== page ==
The period of uncertainty (after an economic shock or the fear of occurrence of the event, rather than the occurrence itself) can have a substantial impact on various economic variables by altering the decision-making behaviour of individuals at the macro or micro level. The economic shock here refers to any economic policy (monetary or fiscal), regulation changes, any decision taken by the central bank, policymakers or the government, or any unexpected economic development.
Although there has been significant research on the impact of uncertainty on economic variables, it was not until the recent financial crisis that it began to be widely researched and quantified. Several research papers have provided evidence on how increased uncertainty has made a noticeable impact on real activity in various countries. This is of particular importance to policymakers. For any policy decision to be effective, it becomes relevant that the potential benefits are rightfully understood by the group of individuals for whom the policy is designed for or the nation. Any uncertainty caused by the news of a policy decision might make it difficult to implement effectively and/or negate the positive outcomes to an extent. An example is the recent demonetisation and the implementation of GST, which created huge uncertainty and impacted the Indian economy.
It has been well-documented how uncertainty, regarding financial crises, has impacted the growth path of various countries globally, including India. For example, uncertainty explained part of the collapse in global economic activity in 2008-09 (Stock and Watson 2012) and of the sluggish ensuing economic recovery (IMF 2013).
During 2012-18 (till September 2018), did uncertainty play any role in influencing the movement of the multiple economic variables? We looked at the impact of economic policy uncertainty (EPU) shocks on Indian macroeconomic variables such as index of industrial production (IIP), retail inflation, short-term money market rates, stock market, the rupee, and imports using Impulse Response Function (IRF). As a measure of uncertainty, we have considered the EPU index developed by Baker et al (2013) a news-based economic policy related uncertainty index for major economies around the world, including India. The accompanying graphic plots the uncertainty index and the various shocks that impacted the economy during this period.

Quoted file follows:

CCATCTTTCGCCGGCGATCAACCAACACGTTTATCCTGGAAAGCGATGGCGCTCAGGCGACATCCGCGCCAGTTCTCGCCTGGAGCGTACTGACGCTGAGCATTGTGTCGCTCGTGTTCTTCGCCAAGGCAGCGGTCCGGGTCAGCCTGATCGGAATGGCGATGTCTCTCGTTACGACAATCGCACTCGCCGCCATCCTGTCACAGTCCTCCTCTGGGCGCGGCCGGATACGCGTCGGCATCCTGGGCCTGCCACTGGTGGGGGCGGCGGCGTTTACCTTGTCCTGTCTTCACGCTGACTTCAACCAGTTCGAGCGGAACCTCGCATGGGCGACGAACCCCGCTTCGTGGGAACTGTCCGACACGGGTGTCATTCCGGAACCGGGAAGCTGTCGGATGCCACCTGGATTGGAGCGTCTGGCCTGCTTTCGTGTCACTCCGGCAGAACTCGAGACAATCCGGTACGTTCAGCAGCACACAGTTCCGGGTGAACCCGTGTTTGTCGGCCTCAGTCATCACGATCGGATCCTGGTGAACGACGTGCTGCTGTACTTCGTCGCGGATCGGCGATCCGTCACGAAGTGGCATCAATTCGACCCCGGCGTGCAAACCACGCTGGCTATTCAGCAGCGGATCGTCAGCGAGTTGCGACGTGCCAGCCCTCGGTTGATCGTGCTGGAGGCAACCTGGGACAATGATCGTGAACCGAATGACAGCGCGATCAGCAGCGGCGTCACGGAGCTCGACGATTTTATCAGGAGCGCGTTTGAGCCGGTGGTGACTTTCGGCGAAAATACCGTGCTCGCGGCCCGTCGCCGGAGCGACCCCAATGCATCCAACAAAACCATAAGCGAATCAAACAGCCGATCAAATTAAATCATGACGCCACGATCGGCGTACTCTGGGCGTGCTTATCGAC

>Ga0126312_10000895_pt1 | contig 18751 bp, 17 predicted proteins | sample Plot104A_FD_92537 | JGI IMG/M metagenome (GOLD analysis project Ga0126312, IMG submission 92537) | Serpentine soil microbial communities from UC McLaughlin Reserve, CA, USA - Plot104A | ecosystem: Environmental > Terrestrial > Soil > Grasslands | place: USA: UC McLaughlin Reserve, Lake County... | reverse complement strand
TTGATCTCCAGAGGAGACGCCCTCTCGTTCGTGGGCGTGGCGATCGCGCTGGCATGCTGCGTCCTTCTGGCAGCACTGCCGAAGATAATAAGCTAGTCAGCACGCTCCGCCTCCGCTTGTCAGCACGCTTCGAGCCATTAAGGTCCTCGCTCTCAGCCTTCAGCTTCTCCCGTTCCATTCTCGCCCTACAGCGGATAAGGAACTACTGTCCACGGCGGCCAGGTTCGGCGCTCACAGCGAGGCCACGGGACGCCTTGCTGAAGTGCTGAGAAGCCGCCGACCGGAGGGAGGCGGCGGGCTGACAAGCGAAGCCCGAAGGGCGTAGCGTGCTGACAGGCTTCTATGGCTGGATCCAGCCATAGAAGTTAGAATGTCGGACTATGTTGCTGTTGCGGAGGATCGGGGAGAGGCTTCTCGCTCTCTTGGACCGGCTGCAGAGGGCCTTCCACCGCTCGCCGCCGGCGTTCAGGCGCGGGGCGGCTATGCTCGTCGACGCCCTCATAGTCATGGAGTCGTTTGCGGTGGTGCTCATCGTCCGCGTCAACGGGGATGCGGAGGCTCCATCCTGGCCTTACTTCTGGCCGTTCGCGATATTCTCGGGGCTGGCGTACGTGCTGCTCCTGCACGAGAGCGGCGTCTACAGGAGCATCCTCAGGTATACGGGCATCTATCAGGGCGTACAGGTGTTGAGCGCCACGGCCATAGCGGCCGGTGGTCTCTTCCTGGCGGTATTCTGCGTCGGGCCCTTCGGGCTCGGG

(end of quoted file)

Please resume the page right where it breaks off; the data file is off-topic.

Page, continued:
It was found that the duration of the response in industrial production against the uncertainty shock lasted for about eight months before returning to long-term equilibrium level. Uncertainty caused significant changes in the initial few months, and a large impact in the third month. An impulse in uncertainty at time zero had a negligible impact on retail inflation or CPI; it impacted the most between first and second months, but the effects of the shock completely dissipated around the fourth month. It has also been found that uncertainty explained only 0.67% of the variation in CPI in the first month. An impulse in uncertainty on 91-day treasury bills at time zero had a maximum negative impact in the second month and became positive in the fourth, but started to taper off from then onwards.
Interestingly, for the stock market, an impulse in uncertainty at time zero had a maximum positive impact in the second month, which then started to taper off from the fourth month. One standard deviation shock in uncertainty causes a significant change in the rupee for three consecutive periods and it took seven months for the rupee to return to its equilibrium level. Further, one standard deviation shock in uncertainty caused a significant impact on imports during the first month and the impact of the shock lasted for six months before returning to equilibrium.
The author is lead economist, Dun and Bradstreet India